Penne with Sun-Dried Tomato & Cantal

Another no-recipe recipe – some night cooking, which is something I do quite often, for work lunches for the week. I would have liked to have some cream for this, but to be honest, I managed pretty well with out it. Although, some mascarpone might have been excellent. D&D_2073

I was just trying to make something that I would like with what I had on hand and here is how it went. Again not going to the grocery store at this point in the evening – which was about 11pm, or so.

8 ozs penne pasta – one of my favorite pasta shapes – always use this for mac n cheese*
4 Tbs unsalted butter
1 medium yellow onion, diced (or a shallot?)
8.5 ozs sun-dried tomatoes, packed in oil, but drained (save the oil!)
8 ozs Cantal cheese, grated on the large holes of a box grated
zest of lemon
Parmesan, finely grated

In a big pot, heat water to boiling with a really big handful of kosher salt. Cook penne until al dente.

In a sauce pan, heat butter over medium heat and add onions and saute until soft, but not browned in any way.  Add the sun-dried tomatoes and simmer for a bit, just to make sure they are really soft – this is key.

Add the cooked pasta and blend together. Remove from heat and add the Cantal, a semi-hard cheese from France that is slightly similar to a Cheddar. Specifically from Auvergne region of central France. Fancy French Cheese – always good.

Once the cheese is all melty, serve in a bowl with a bit of lemon zest (always a good thing with a cheesy pasta in my opinion) and a little bit of fresh Parmesan for that salty goodness.  The ratios are yours to decide.

This made great leftover lunches for about a week. And the Boy made a strange version of it for dinner one night – with eggs. I’m still not sure I understand that at all.

*no elbows for me.

Orzo Pasta Salad with Asparagus, Feta, Artichoke Hearts, and Sun-dried Tomatoes

D&D_1854So we had an abundance of feta cheese at the office – it is a long story, but I decided to make something of it. For Easter I thought a pasta salad would be good, but something light and fresh. So here is what I did. Another non-recipe recipe, but there it is.

8 ozs Orzo, al dente
1/2 pound asparagus, blanched until bright green (30 second – 1 minute) and the cooled, cut into 1 inch pieces
16 oz can artichoke hearts, drained and diced, or frozen
1/2 8.5 oz jarred sun-dried tomatoes, julienne cut, drained*
2 Tbs minced chives
Feta crumbles from the office – not sure how much, but just make it look good with the color contrast

Vinaigrette –
juice and zest of one lemon
2 Tbs olive oil
1/4 cup minced chives
salt/pepper to taste**

While the orzo is cooking, mix together vinaigrette ingredients in a decent sized serving bowl.  Once orzo is drained, add the hot pasta to the vinaigrette. Let the orzo soak up all that flavor. All that lemon.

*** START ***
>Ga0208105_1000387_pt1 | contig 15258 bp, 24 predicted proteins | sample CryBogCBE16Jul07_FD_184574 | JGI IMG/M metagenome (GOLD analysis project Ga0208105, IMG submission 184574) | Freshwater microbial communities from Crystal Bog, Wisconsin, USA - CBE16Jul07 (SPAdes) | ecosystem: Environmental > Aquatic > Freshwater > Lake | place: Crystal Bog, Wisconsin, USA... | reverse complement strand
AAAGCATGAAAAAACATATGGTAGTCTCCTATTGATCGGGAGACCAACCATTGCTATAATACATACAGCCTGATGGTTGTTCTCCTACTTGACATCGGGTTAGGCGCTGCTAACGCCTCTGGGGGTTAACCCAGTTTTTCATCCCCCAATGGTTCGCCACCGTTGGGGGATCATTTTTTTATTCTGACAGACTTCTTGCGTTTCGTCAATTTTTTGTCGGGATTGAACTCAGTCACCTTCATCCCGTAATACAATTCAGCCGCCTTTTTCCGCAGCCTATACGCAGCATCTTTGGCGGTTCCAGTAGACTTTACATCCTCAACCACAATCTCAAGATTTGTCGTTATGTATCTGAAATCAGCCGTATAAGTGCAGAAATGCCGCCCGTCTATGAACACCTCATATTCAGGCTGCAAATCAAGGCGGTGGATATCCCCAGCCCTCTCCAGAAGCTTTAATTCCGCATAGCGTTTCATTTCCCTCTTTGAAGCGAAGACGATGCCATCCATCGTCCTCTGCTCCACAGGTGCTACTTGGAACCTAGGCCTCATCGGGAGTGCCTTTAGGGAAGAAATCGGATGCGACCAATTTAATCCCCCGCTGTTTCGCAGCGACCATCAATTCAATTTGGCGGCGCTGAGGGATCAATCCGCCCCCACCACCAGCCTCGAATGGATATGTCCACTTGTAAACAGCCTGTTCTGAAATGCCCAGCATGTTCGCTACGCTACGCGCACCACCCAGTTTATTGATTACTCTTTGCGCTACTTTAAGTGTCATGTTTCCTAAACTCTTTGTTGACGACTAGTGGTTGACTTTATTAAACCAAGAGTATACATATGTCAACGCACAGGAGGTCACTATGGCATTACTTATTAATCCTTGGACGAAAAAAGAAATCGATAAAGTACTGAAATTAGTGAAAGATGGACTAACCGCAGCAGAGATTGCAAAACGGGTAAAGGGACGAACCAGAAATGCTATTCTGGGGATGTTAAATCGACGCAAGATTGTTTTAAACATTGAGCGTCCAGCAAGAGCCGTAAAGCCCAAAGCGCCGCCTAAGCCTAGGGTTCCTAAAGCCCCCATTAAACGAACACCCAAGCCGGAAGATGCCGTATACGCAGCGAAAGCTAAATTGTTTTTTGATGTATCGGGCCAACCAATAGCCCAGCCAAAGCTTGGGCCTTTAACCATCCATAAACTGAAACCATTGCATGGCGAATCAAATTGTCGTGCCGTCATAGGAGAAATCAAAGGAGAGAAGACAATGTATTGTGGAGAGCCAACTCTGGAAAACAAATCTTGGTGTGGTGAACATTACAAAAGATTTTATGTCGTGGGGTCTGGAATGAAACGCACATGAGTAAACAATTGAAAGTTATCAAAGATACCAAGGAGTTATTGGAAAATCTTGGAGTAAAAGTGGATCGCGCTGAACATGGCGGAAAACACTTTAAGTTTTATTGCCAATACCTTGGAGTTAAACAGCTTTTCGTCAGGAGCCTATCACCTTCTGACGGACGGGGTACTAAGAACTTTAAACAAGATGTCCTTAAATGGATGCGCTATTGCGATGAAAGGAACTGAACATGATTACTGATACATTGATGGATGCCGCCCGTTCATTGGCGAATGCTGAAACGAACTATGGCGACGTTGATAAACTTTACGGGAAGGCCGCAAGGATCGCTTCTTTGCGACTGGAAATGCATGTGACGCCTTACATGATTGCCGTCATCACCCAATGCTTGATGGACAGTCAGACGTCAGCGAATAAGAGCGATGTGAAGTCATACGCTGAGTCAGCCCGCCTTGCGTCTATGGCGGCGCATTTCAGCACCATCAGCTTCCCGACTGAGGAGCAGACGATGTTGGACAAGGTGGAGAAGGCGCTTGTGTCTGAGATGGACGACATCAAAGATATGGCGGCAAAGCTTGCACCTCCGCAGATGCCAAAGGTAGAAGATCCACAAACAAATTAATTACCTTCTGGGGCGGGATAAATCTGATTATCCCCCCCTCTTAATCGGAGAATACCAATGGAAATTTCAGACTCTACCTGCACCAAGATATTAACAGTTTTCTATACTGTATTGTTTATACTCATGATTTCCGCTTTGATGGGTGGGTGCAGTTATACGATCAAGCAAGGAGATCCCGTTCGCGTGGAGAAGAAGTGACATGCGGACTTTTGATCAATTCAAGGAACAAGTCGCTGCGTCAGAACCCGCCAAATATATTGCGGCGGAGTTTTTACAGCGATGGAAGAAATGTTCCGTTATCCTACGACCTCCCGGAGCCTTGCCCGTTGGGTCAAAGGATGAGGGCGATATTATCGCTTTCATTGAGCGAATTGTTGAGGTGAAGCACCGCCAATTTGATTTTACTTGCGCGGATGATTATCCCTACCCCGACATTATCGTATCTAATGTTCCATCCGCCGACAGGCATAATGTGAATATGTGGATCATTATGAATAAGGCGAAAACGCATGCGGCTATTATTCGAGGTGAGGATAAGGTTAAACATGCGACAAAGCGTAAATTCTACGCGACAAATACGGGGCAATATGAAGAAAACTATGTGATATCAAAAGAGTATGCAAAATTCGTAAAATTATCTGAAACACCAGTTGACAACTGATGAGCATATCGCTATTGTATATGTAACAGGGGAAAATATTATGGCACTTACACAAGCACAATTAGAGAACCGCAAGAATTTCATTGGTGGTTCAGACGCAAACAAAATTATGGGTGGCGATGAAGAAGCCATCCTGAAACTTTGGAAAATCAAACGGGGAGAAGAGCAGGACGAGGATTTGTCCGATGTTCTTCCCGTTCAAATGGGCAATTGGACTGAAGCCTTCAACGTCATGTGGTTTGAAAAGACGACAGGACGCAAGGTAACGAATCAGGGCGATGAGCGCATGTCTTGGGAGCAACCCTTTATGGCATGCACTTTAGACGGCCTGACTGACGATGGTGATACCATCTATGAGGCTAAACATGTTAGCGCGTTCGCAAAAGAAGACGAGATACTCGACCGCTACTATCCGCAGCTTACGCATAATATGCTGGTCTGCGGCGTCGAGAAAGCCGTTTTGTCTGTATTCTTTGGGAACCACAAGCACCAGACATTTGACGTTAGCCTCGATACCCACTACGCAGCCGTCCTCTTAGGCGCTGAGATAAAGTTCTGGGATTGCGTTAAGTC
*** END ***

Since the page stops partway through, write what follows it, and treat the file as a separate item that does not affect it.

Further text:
Mix in all the other pasta salad ingredients and serve at room temperature.

What could be easier? I am not entirely sure especially since I had it all on hand – thanks work for the feta. Have to take the perks when you get them.

I feel proud of this – I mixed a lot of things together and it really worked.  Thank you Nigella for the vinaigrette recipe.

*I usually use dried tomatoes that I rehydrate in hot water, but this time oil-packed made more sense to me.

** I hate this expression. Do people not really know to taste things and season them with salt and pepper if necessary. Or maybe add more acid with some lemon or vinegar. Now I am being that food person that everyone says I am. Sigh.

Buttermilk Chocolate Chip Bars

So when I buy buttermilk to bake something I try to find other things to make with what is left. I know, I know, you can freeze leftover buttermilk, but I never seem to do it.

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Buttermilk Chocolate Chip Cookie Bars

 

It is funny I do not remember my mom making anything with buttermilk – really nothing. Not even biscuits and that is strange for a Southern woman. I do not have it on hand all the time, but most of the time.

Most recently, I have used buttermilk in Savory Herb Muffins and in Basil Sun-Dried Tomato Mozzarella Bread, and of course, Lemon Buttermilk Cake with Lemon Glaze which was the original intent of the buttermilk purchase. And now another recipe with just a bit of buttermilk in it.

In the grand scheme of things, it is kind of a test. What can you do with it, and make it different. Not just cake or biscuits or whatever – try to make a variety of things. I am sure the next time I have buttermilk (like now) homemade ranch dressing will be in my future as is often the case in the spring. And that always means spinach and mushroom quiche. One of my favorite things ever and a recipe I have had since before the boy was born – way before.

2 1/4 cups all-purpose flour
1 tsp baking soda
1 tsp salt
8 Tbs unsalted butter, room temperature
3/4 cup sugar
3/4 cup brown sugar
2 Tbs canola oil
1 large egg, room temperature
1/4 cup buttermilk
1 1/2 tsp vanilla
1 cup semi-sweet chocolate chips
1 cup roughly chopped pecans (Renfroe’s, of course)

Preheat oven to 350 degrees. Line 9 x 13 inch baking pan*, spray with baking spray and line with parchment and spray again.